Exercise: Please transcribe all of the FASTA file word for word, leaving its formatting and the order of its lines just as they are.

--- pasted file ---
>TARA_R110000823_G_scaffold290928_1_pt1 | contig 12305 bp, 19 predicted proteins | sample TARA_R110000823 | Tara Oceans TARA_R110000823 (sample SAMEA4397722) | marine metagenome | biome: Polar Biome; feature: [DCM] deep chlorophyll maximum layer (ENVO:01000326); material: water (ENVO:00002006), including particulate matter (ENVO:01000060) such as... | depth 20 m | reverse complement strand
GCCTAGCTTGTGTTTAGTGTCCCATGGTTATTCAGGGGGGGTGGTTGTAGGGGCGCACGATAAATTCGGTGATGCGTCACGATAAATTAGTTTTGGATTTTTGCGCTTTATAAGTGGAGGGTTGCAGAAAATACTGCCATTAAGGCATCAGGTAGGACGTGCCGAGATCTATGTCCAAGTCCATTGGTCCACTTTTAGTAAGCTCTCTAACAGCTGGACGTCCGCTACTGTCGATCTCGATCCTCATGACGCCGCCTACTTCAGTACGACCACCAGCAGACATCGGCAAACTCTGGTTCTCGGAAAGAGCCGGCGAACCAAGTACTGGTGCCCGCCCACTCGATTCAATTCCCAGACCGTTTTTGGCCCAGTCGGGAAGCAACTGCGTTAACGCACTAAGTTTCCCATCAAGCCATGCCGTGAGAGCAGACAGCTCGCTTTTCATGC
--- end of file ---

>TARA_R110000823_G_scaffold290928_1_pt1 | contig 12305 bp, 19 predicted proteins | sample TARA_R110000823 | Tara Oceans TARA_R110000823 (sample SAMEA4397722) | marine metagenome | biome: Polar Biome; feature: [DCM] deep chlorophyll maximum layer (ENVO:01000326); material: water (ENVO:00002006), including particulate matter (ENVO:01000060) such as... | depth 20 m | reverse complement strand
GCCTAGCTTGTGTTTAGTGTCCCATGGTTATTCAGGGGGGGTGGTTGTAGGGGCGCACGATAAATTCGGTGATGCGTCACGATAAATTAGTTTTGGATTTTTGCGCTTTATAAGTGGAGGGTTGCAGAAAATACTGCCATTAAGGCATCAGGTAGGACGTGCCGAGATCTATGTCCAAGTCCATTGGTCCACTTTTAGTAAGCTCTCTAACAGCTGGACGTCCGCTACTGTCGATCTCGATCCTCATGACGCCGCCTACTTCAGTACGACCACCAGCAGACATCGGCAAACTCTGGTTCTCGGAAAGAGCCGGCGAACCAAGTACTGGTGCCCGCCCACTCGATTCAATTCCCAGACCGTTTTTGGCCCAGTCGGGAAGCAACTGCGTTAACGCACTAAGTTTCCCATCAAGCCATGCCGTGAGAGCAGACAGCTCGCTTTTCATGC